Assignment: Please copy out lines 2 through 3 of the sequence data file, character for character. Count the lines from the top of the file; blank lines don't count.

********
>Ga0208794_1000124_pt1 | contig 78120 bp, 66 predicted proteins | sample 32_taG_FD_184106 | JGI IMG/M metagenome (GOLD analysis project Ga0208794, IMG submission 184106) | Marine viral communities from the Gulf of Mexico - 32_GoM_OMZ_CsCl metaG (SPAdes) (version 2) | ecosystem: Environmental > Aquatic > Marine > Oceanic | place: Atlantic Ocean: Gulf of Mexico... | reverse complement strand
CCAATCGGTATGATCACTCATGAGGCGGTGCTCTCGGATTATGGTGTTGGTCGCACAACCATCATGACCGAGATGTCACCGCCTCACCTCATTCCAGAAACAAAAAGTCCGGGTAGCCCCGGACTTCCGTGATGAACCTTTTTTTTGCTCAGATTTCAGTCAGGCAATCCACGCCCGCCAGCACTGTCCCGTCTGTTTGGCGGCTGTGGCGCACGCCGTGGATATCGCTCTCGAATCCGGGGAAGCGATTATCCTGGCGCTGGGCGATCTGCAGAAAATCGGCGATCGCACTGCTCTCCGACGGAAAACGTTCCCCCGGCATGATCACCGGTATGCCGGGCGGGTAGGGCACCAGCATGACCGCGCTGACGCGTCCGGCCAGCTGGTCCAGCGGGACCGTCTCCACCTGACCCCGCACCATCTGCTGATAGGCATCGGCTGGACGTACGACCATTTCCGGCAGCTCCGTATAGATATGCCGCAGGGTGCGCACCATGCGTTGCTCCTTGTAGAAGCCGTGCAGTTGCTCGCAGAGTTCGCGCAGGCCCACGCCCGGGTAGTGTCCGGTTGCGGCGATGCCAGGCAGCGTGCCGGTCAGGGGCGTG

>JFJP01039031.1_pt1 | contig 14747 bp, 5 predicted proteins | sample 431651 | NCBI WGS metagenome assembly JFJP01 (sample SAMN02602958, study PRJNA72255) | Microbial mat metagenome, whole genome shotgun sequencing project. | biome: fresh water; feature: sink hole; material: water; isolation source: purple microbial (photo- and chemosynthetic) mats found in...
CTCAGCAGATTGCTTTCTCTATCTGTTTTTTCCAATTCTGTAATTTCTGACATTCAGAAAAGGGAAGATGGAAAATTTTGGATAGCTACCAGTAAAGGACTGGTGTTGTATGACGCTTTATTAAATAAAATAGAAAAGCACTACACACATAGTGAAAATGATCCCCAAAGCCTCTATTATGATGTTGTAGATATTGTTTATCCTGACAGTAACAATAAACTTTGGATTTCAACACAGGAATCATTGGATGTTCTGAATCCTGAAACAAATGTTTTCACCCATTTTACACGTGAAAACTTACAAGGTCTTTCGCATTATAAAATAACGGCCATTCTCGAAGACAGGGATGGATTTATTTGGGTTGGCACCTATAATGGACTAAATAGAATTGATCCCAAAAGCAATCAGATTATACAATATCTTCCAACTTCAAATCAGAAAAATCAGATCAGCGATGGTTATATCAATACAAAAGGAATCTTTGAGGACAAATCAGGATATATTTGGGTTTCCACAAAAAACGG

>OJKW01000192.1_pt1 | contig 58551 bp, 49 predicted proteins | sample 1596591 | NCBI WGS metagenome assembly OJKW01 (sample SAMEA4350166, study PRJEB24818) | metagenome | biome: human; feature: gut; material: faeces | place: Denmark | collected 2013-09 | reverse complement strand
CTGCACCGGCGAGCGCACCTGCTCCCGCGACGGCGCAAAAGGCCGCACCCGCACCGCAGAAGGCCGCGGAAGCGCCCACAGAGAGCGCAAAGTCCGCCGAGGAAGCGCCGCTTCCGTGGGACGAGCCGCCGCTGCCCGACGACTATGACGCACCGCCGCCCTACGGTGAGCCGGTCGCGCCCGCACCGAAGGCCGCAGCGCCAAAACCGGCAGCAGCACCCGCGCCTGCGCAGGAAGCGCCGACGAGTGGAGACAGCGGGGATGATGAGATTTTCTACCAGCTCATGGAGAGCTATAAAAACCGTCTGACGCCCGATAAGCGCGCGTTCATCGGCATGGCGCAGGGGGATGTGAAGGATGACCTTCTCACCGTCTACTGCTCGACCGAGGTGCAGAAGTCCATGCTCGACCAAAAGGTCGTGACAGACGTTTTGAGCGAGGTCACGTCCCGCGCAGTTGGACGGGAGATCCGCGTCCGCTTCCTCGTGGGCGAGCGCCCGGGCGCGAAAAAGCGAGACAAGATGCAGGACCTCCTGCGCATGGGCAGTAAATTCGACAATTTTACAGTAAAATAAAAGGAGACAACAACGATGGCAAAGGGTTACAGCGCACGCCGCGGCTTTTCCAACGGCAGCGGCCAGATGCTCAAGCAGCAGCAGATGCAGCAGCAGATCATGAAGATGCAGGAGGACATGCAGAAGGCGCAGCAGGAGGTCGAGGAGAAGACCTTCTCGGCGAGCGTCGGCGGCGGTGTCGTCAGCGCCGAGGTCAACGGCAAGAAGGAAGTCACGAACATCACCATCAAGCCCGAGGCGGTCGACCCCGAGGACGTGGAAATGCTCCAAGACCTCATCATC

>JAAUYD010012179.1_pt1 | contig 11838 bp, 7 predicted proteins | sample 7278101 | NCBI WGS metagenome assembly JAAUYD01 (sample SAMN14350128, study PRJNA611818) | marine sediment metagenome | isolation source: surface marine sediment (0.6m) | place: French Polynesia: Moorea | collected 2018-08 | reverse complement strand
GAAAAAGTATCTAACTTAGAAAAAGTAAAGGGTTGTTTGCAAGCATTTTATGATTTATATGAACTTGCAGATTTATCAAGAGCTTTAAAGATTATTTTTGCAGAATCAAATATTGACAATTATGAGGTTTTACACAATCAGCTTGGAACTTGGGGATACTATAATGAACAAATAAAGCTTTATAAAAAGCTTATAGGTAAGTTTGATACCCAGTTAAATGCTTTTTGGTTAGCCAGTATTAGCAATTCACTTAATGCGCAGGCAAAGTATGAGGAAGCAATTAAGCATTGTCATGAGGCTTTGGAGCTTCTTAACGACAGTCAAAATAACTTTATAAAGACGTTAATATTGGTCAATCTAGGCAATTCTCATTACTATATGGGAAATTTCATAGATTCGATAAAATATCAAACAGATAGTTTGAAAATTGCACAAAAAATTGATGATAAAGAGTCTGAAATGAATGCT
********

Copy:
CCAATCGGTATGATCACTCATGAGGCGGTGCTCTCGGATTATGGTGTTGGTCGCACAACCATCATGACCGAGATGTCACCGCCTCACCTCATTCCAGAAACAAAAAGTCCGGGTAGCCCCGGACTTCCGTGATGAACCTTTTTTTTGCTCAGATTTCAGTCAGGCAATCCACGCCCGCCAGCACTGTCCCGTCTGTTTGGCGGCTGTGGCGCACGCCGTGGATATCGCTCTCGAATCCGGGGAAGCGATTATCCTGGCGCTGGGCGATCTGCAGAAAATCGGCGATCGCACTGCTCTCCGACGGAAAACGTTCCCCCGGCATGATCACCGGTATGCCGGGCGGGTAGGGCACCAGCATGACCGCGCTGACGCGTCCGGCCAGCTGGTCCAGCGGGACCGTCTCCACCTGACCCCGCACCATCTGCTGATAGGCATCGGCTGGACGTACGACCATTTCCGGCAGCTCCGTATAGATATGCCGCAGGGTGCGCACCATGCGTTGCTCCTTGTAGAAGCCGTGCAGTTGCTCGCAGAGTTCGCGCAGGCCCACGCCCGGGTAGTGTCCGGTTGCGGCGATGCCAGGCAGCGTGCCGGTCAGGGGCGTG

>JFJP01039031.1_pt1 | contig 14747 bp, 5 predicted proteins | sample 431651 | NCBI WGS metagenome assembly JFJP01 (sample SAMN02602958, study PRJNA72255) | Microbial mat metagenome, whole genome shotgun sequencing project. | biome: fresh water; feature: sink hole; material: water; isolation source: purple microbial (photo- and chemosynthetic) mats found in...